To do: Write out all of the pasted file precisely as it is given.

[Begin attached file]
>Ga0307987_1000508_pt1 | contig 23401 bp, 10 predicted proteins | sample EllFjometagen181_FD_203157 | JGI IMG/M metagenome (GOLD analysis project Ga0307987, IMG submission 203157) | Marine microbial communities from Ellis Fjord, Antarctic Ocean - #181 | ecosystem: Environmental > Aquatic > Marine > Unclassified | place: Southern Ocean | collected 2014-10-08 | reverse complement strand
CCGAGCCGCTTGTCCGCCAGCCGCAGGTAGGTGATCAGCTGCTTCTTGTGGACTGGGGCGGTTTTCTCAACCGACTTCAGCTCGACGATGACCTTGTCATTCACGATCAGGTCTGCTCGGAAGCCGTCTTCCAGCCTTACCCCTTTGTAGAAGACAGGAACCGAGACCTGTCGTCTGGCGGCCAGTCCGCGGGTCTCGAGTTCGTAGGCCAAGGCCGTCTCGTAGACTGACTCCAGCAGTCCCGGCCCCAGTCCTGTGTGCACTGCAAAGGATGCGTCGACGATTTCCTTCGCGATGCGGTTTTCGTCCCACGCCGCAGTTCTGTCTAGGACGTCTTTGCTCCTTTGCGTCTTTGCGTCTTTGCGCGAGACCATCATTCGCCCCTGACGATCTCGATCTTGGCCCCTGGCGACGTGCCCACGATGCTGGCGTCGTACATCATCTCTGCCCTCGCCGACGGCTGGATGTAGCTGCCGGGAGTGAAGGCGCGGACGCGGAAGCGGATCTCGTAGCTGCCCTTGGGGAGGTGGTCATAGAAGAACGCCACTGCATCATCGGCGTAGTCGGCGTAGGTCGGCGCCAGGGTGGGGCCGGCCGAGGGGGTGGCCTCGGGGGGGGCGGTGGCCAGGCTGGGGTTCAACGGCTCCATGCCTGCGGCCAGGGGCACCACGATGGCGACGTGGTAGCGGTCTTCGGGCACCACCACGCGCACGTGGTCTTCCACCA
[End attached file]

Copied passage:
>Ga0307987_1000508_pt1 | contig 23401 bp, 10 predicted proteins | sample EllFjometagen181_FD_203157 | JGI IMG/M metagenome (GOLD analysis project Ga0307987, IMG submission 203157) | Marine microbial communities from Ellis Fjord, Antarctic Ocean - #181 | ecosystem: Environmental > Aquatic > Marine > Unclassified | place: Southern Ocean | collected 2014-10-08 | reverse complement strand
CCGAGCCGCTTGTCCGCCAGCCGCAGGTAGGTGATCAGCTGCTTCTTGTGGACTGGGGCGGTTTTCTCAACCGACTTCAGCTCGACGATGACCTTGTCATTCACGATCAGGTCTGCTCGGAAGCCGTCTTCCAGCCTTACCCCTTTGTAGAAGACAGGAACCGAGACCTGTCGTCTGGCGGCCAGTCCGCGGGTCTCGAGTTCGTAGGCCAAGGCCGTCTCGTAGACTGACTCCAGCAGTCCCGGCCCCAGTCCTGTGTGCACTGCAAAGGATGCGTCGACGATTTCCTTCGCGATGCGGTTTTCGTCCCACGCCGCAGTTCTGTCTAGGACGTCTTTGCTCCTTTGCGTCTTTGCGTCTTTGCGCGAGACCATCATTCGCCCCTGACGATCTCGATCTTGGCCCCTGGCGACGTGCCCACGATGCTGGCGTCGTACATCATCTCTGCCCTCGCCGACGGCTGGATGTAGCTGCCGGGAGTGAAGGCGCGGACGCGGAAGCGGATCTCGTAGCTGCCCTTGGGGAGGTGGTCATAGAAGAACGCCACTGCATCATCGGCGTAGTCGGCGTAGGTCGGCGCCAGGGTGGGGCCGGCCGAGGGGGTGGCCTCGGGGGGGGCGGTGGCCAGGCTGGGGTTCAACGGCTCCATGCCTGCGGCCAGGGGCACCACGATGGCGACGTGGTAGCGGTCTTCGGGCACCACCACGCGCACGTGGTCTTCCACCA